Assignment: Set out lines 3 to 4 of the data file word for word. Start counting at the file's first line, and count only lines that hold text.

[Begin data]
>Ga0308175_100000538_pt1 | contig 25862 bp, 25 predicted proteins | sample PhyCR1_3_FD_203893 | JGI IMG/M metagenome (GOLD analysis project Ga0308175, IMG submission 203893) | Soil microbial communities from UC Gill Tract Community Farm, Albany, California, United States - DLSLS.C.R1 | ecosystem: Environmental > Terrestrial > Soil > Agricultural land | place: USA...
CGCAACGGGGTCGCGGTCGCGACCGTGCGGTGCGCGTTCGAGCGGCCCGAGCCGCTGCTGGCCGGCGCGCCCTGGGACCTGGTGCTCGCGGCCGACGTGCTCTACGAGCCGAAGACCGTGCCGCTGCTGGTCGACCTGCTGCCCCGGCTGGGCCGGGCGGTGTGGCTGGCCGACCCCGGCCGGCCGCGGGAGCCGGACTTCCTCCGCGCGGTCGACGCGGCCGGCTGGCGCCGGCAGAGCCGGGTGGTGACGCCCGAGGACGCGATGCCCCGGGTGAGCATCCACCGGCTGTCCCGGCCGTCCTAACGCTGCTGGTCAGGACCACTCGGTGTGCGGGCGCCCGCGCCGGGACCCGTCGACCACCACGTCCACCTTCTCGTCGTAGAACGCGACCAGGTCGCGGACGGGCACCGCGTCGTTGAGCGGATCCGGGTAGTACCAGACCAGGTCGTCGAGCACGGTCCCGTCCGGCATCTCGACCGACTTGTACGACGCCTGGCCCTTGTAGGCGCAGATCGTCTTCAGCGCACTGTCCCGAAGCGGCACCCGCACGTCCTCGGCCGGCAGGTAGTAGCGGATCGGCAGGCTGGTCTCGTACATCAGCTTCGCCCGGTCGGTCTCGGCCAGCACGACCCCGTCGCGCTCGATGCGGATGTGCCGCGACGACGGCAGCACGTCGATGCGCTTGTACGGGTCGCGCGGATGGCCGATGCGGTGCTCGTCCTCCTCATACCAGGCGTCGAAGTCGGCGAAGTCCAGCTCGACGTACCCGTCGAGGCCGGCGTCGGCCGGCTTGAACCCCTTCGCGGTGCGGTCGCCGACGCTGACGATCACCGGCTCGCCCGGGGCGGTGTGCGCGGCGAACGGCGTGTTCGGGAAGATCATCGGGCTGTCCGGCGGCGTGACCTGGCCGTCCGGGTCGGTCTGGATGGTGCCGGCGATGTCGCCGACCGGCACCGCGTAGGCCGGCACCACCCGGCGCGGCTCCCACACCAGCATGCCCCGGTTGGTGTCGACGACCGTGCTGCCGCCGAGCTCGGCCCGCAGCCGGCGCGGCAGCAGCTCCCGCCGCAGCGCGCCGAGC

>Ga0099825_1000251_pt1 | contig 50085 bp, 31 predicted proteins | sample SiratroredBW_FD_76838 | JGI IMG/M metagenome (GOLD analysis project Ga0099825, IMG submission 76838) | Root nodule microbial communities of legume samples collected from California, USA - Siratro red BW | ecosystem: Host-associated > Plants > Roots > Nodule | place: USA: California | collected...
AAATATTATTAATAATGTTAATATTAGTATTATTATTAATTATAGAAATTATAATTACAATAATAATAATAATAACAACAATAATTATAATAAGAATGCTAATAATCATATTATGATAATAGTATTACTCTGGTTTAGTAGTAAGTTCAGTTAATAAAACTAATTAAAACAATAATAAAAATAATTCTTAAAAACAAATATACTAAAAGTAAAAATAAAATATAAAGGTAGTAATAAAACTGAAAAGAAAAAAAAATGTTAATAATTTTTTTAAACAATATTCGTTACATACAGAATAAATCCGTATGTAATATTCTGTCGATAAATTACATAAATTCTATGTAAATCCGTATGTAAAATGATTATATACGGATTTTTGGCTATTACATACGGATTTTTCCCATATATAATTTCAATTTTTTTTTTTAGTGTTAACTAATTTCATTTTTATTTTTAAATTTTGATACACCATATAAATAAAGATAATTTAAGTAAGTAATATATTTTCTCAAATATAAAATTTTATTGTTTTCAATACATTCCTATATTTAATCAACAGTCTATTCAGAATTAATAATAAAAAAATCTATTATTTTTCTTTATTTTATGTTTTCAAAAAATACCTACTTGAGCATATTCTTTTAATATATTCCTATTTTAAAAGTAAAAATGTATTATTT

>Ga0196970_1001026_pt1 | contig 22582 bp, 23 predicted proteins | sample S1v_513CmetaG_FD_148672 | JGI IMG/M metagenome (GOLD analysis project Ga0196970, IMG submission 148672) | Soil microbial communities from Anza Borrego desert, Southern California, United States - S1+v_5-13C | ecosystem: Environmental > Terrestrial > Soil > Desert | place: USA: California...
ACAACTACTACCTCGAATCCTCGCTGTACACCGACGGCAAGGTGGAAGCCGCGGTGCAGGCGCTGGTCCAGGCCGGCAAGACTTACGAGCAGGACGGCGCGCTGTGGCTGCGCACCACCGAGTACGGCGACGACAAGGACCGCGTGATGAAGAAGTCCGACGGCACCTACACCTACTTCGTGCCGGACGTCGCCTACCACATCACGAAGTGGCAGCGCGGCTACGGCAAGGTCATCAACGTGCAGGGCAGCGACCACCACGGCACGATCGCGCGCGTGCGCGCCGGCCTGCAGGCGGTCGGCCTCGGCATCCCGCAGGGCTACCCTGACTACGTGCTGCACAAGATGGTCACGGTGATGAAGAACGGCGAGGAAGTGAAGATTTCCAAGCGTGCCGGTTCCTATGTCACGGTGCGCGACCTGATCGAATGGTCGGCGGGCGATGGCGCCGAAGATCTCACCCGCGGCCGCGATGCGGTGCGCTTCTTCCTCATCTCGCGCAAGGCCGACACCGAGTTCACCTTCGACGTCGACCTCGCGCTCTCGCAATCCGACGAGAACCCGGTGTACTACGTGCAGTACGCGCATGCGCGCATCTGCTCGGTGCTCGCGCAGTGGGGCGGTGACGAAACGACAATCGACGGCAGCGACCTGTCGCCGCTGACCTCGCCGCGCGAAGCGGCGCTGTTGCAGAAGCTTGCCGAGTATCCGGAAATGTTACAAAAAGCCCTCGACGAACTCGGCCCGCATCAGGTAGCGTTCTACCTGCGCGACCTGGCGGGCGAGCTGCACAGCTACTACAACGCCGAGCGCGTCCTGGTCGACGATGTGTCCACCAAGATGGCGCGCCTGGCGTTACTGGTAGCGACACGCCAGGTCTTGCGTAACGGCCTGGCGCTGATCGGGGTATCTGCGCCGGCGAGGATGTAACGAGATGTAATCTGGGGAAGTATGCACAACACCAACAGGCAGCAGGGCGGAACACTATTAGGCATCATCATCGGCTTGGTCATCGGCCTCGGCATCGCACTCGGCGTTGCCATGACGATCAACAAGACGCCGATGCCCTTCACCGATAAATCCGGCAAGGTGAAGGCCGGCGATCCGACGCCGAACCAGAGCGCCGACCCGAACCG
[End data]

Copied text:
>Ga0099825_1000251_pt1 | contig 50085 bp, 31 predicted proteins | sample SiratroredBW_FD_76838 | JGI IMG/M metagenome (GOLD analysis project Ga0099825, IMG submission 76838) | Root nodule microbial communities of legume samples collected from California, USA - Siratro red BW | ecosystem: Host-associated > Plants > Roots > Nodule | place: USA: California | collected...
AAATATTATTAATAATGTTAATATTAGTATTATTATTAATTATAGAAATTATAATTACAATAATAATAATAATAACAACAATAATTATAATAAGAATGCTAATAATCATATTATGATAATAGTATTACTCTGGTTTAGTAGTAAGTTCAGTTAATAAAACTAATTAAAACAATAATAAAAATAATTCTTAAAAACAAATATACTAAAAGTAAAAATAAAATATAAAGGTAGTAATAAAACTGAAAAGAAAAAAAAATGTTAATAATTTTTTTAAACAATATTCGTTACATACAGAATAAATCCGTATGTAATATTCTGTCGATAAATTACATAAATTCTATGTAAATCCGTATGTAAAATGATTATATACGGATTTTTGGCTATTACATACGGATTTTTCCCATATATAATTTCAATTTTTTTTTTTAGTGTTAACTAATTTCATTTTTATTTTTAAATTTTGATACACCATATAAATAAAGATAATTTAAGTAAGTAATATATTTTCTCAAATATAAAATTTTATTGTTTTCAATACATTCCTATATTTAATCAACAGTCTATTCAGAATTAATAATAAAAAAATCTATTATTTTTCTTTATTTTATGTTTTCAAAAAATACCTACTTGAGCATATTCTTTTAATATATTCCTATTTTAAAAGTAAAAATGTATTATTT